What Is The Difference Between SSI and SSDI?

What Is The Difference Between SSI and SSDI?

The Social Security Administration has two programs providing benefits to people with disabilities. Social Security Disability Insurance, commonly referred to as SSDI, and Supplemental Security Income or SSI offer monthly cash payments and other benefits to those who meet the qualifying standards federal law sets for each program. Although the monthly payments make the programs appear to be similar, they are quite different.

A better understanding of the two programs, including the qualification standards and benefits of each one, can be achieved by taking a closer look at the difference between SSI and SSDI. After reading through the information provided in this article, a Social Security disability lawyer at Scully Disability Law can help you through the application process for either program.

What is SSI?

The SSI program provides financial assistance to people with limited income and resources who are 65 years of age and older or blind or disabled regardless of age. If you meet the standards to qualify for SSI benefits provided by the federal government, you may also be eligible for supplemental benefits paid by the state where you live.

As a need-based program, SSI imposes limits on income and the value of assets or resources you may own and qualify for benefits. Generally, you may not have resources with a total value of over $2,000 as an individual or $3,000 for couples when both spouses qualify for SSI. There are, however, exceptions.

For example, the value of a home that you own and occupy as your principal residence is excluded from the resource limits. However, it counts as a resource when you stop living in it. There are exceptions, so get advice from an SSD lawyer at Scully Disability Law about anything that may affect your eligibility for benefits

What is SSDI?

The SSDI program is similar to SSI in providing benefits to individuals who are blind or disabled, but it differs by not being need-based or providing benefits based solely on the age of the applicant. That does not mean that everyone with a disabling medical condition who applies for SSDI meets the qualification criteria.

To qualify for SSDI, you must be “insured,” which means you made contributions to the Social Security trust fund by paying Social Security taxes on the income earned by working at a job or through self-employment. You must have worked long enough to earn a sufficient number of work credits to be insured and eligible for Social Security disability through SSDI.

You receive one work credit for every $1,470 in 2021 earnings that are subject to payment of Social Security taxes. A maximum of four credits may be earned each year. The amount of covered earnings to receive one work credit increases in 2022 to $1,510.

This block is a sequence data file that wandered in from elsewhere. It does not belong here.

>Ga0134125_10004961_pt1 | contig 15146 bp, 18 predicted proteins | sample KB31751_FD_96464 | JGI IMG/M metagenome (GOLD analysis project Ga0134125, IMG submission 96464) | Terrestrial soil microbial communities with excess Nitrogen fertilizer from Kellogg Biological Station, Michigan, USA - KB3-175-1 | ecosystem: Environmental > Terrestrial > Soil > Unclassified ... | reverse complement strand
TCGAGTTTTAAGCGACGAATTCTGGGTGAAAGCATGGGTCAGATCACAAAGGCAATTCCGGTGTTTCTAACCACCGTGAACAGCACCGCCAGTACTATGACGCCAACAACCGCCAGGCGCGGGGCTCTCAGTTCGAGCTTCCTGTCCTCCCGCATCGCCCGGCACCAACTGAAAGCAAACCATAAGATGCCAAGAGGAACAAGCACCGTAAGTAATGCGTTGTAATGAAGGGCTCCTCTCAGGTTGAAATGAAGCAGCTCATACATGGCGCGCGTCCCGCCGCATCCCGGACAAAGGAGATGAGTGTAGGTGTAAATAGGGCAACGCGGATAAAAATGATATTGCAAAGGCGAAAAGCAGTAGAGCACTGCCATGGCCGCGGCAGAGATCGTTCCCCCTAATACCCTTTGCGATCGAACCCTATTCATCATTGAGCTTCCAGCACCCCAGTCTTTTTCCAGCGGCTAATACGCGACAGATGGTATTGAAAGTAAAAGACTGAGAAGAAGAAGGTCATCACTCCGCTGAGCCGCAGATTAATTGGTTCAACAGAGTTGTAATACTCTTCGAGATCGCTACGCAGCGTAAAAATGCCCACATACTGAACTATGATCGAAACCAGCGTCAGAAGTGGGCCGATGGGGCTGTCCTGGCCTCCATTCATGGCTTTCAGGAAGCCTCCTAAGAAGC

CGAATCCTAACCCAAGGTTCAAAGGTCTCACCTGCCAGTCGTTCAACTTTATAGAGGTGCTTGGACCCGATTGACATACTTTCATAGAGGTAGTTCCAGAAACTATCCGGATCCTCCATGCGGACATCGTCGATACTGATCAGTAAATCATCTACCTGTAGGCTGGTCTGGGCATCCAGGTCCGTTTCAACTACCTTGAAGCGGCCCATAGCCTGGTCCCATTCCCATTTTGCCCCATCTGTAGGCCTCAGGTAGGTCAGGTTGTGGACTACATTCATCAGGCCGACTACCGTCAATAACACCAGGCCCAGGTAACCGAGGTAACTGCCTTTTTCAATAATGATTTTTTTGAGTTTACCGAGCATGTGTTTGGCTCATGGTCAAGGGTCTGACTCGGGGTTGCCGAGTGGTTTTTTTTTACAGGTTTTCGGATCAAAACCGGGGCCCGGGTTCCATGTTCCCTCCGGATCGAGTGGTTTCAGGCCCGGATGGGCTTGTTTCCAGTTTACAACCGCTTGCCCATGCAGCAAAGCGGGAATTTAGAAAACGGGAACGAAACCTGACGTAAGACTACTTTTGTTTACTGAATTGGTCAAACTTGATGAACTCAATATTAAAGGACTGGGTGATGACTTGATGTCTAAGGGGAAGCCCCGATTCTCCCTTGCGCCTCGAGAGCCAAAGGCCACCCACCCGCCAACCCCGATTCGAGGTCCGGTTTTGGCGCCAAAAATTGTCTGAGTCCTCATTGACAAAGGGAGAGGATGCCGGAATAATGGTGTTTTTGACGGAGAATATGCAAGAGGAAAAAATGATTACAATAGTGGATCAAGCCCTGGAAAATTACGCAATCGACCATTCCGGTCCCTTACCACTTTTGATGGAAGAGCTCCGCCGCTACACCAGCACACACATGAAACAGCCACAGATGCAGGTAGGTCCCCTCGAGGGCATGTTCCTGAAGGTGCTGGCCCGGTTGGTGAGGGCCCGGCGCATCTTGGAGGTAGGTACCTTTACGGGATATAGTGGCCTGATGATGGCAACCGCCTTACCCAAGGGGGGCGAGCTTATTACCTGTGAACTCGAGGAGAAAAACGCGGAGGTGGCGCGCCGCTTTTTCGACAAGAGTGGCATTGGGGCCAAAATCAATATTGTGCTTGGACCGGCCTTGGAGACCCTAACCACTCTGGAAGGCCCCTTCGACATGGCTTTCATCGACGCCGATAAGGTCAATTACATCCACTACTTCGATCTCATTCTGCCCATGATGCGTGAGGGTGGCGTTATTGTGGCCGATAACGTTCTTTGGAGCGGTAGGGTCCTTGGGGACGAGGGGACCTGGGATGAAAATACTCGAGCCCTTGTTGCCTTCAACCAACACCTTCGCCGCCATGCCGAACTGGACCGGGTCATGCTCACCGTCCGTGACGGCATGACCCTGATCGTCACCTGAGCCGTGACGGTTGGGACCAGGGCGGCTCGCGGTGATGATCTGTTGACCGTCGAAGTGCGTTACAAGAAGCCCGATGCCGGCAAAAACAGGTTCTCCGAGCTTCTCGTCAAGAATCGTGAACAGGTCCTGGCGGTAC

The number of work credits, which the Social Security Administration also refers to as “quarters of coverage, that you need to qualify for SSDI depends upon the age at which you become disabled. The older you are when applying for SSDI, the more quarters of coverage are needed to qualify for benefits.

How is a disability determined through SSI and SSDI?

The SSA uses the same definition of disabled for applicants under its SSDI program and adults applying for SSI benefits. A disability is defined as an inability to engage in substantial gainful activity caused by a medically determinable physical or mental impairment or combination of impairments. The impairments must be expected to cause death or to last for a continuous period of at least 12 months. A temporary disability that qualifies for benefits through a state-administered disability program would meet the federal definition.

Social Security applies a different definition of disabled to applications submitted on behalf of children younger than 18 years of age. To qualify for SSI benefits as disabled, a child must have a medically determinable physical or mental impairment or combination of impairments causing marked and severe functional limitations. The impairments must be expected to cause a child’s death or be expected to last for at least 12 continuous months.

SSI and SSDI have different health insurance coverages

If you qualify for SSI, you receive health insurance coverage through Medicaid. Medicaid is a program funded by the federal and state governments. Title XIX of the Social Security Act gives states authority over Medicaid eligibility guidelines and services that it covers.

SSDI beneficiaries generally do not qualify for Medicare coverage until they have received monthly SSDI payments for 24 months. Once you become eligible, you are entitled to Medicare Part A, which is hospital insurance. You have the option of obtaining supplementary medical insurance coverage, which is Medicare Part B, for an additional premium.

Part B premiums may be deducted from your monthly SSDI payments. Depending on your monthly income, some states provide financial assistance if you cannot afford the Medicare Part B premium.

Learn more about your SSI and SSDI options

An SSD lawyer can review the eligibility criteria, benefits, and other aspects of the SSI and SSDI programs to help you determine which program is best for you. To learn more and to schedule a free consultation, contact Scully Disability Law today.

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